Enigmas on Magic Squares: win €8,000 and 12 bottles of champagne!!!


While magic squares have been known and studied for many centuries, it is surprising that for certain types of magic squares we still do not know today which are the smallest possible! In an effort to make progress on these unsolved problems, twelve prizes totaling €8,000 and 12 bottles of champagne are offered for the solutions to twelve enigmas (six main at €1,000 each, six small from €100 to €500 each):

With the solutions of enigmas #3a, #4c, #5 and #6b, there still remain eight prizes totaling €6,500 + eight bottles of champagne (at the time of the last update of this website). Since all the enigmas on 7x7 squares are now solved, the remaining enigmas are on small squares, from 3x3 to 6x6.

Who can construct, or prove the impossibility:

  1. 3x3 magic square using 7 (or why not 8, or 9) distinct squared integers different from this only known example (and of its rotations, symmetries and k² multiples):
    1. 373²

      289²

      565²

      360721

      425²

      23²

      205²

      527²

      222121

  2. 5x5 bimagic square using distinct positive integers
  3. 3x3 semi-magic square of cubes using distinct positive cubed integers (small enigma #3a: square 7x7)
  4. 4x4 magic square of cubes using distinct positive cubed integers (small enigmas #4a, #4b, #4c: squares 5x56x6, 7x7)
  5. multiplicative magic cube using distinct positive integers < 364
  6. 5x5 additive-multiplicative magic square using distinct positive integers (small enigmas #6a , #6b: squares 6x67x7)

No, I myself do not have the solutions... Of course, only the first person who solves an enigma will win the associated prize and will be named in this table:

Important remark on the main enigma #1. Strictly speaking, an impossibility proof of 8 or 9 distinct squared integers in a 3x3 magic square is not a solution, because another 3x3 magic square using 7 squared integers remains (perhaps) possible. However, because such an impossibility proof would be an impressive result, it will be rewarded by a prize: €500 + bottle of champagne.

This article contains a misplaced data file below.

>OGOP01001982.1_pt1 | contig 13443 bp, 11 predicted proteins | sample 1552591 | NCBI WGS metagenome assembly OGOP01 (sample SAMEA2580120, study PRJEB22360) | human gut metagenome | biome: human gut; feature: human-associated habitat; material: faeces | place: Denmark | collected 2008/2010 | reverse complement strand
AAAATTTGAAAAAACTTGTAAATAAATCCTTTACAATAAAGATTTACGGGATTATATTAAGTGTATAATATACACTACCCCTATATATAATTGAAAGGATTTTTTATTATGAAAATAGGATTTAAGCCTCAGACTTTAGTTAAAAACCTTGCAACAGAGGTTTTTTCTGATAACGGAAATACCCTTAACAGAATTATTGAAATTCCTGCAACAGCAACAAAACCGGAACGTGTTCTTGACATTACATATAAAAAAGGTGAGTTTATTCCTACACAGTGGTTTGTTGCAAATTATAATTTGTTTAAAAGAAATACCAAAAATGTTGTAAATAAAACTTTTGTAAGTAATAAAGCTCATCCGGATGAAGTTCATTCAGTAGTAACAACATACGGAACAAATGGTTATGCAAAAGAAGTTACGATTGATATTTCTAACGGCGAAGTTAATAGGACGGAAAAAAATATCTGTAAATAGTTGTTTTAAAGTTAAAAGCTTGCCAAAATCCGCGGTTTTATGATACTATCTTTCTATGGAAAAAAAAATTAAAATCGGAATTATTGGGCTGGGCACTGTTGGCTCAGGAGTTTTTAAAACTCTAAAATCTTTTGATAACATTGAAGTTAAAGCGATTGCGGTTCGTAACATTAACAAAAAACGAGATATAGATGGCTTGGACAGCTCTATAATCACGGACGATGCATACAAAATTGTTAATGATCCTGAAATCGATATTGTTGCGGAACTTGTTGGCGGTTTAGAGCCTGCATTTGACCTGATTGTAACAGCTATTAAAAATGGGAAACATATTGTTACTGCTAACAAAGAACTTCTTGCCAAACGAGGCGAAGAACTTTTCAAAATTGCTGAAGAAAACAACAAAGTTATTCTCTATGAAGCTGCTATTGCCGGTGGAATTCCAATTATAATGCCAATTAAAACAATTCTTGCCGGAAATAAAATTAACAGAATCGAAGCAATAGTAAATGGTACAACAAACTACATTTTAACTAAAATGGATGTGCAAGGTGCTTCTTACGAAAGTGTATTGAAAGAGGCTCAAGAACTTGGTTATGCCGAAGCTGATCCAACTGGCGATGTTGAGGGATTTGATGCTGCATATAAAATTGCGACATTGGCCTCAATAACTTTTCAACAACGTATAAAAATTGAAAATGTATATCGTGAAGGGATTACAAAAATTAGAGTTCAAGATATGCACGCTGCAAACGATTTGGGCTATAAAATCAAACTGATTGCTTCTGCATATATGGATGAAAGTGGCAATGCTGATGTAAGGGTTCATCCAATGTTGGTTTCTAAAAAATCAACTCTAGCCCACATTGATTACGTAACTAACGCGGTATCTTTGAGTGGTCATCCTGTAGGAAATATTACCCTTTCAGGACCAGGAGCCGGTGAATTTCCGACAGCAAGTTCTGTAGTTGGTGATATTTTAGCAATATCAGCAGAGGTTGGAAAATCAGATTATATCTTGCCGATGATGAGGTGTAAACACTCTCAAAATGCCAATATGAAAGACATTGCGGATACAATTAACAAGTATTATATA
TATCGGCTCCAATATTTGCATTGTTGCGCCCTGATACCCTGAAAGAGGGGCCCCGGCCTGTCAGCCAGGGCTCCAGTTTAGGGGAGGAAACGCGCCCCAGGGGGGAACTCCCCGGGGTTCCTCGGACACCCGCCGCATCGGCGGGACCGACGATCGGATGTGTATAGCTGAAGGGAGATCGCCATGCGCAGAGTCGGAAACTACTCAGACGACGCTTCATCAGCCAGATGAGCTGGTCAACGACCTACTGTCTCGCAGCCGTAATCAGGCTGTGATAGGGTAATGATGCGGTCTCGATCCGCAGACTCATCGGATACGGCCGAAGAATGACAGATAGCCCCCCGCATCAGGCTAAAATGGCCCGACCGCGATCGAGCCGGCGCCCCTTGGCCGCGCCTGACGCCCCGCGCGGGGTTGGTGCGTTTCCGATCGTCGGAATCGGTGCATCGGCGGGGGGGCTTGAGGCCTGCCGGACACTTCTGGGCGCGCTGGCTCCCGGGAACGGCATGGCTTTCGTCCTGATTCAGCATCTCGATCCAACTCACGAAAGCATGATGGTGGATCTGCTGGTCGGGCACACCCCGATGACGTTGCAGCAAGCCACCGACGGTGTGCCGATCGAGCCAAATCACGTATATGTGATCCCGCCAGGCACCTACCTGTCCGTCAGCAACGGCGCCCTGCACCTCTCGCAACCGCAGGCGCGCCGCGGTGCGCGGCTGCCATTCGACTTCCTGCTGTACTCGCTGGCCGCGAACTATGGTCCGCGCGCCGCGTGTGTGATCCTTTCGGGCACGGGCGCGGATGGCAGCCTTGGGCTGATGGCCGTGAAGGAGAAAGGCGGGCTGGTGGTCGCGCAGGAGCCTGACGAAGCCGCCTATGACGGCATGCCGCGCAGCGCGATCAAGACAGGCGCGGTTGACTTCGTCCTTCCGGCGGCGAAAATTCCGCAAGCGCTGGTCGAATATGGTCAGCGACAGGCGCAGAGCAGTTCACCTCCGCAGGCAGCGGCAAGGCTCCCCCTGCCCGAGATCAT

Winners

  • Congratulations to Toshihiro Shirakawa, Japan, who, very quickly after the announcement of the contest on April 6th, 2010, solved two enigmas:
    #5 as soon as April 15th with his cube, then #3a one week later, April 22nd, with his square
  • Here happy, with his first bottle of champagne! He received a second one, some days later. A total of two Moët & Chandon impérial bottles, and of €1100.

 


 

 

  • Congratulations to Sébastien Miquel, France, who solved the enigma #4c, February 20th, 2015,
    with his square and so won a bottle and €200.


C. Boyer & S. Miquel
(Paris, March 2015)

 


 

  • A year and a half later, congratulations again to Sébastien Miquel, who solved the enigma #6b, August 15th, 2016,
    with his square and so won again a bottle and €200.
  • Who will be the next winner? With which enigma?


C. Boyer & S. Miquel
(Paris, September 2016)


Enigmas in Pour La Science... and elsewhere

                                        in
Dossier Pour La Science (Jeux math')....... and Pour La Science website

Many thanks to the numerous people, magazines and websites for announcing the contest after receiving the press release sent April 6th 2010, in particular, in chronological order:

In advance, sorry to others of whom I am not aware, but I also thank them!

And also, for reporting the solutions found by Toshihiro Shirakawa, thanks to:

With this Japanese paper in Sugaku Seminar, I know now that my name is written that way in katakana:

Thanks to Toshihiro for identifying the characters of my name. Amusing: the numbers being the only characters that we can easily read, we may deduct that this paragraph probably says that in 2010, in April (4), I submitted 12 enigmas, prizes totaling 8000 euros, each being from 100 to 1000 euros. Am I right?

And thanks for their report of the solution of #4c found by Sébastien Miquel:


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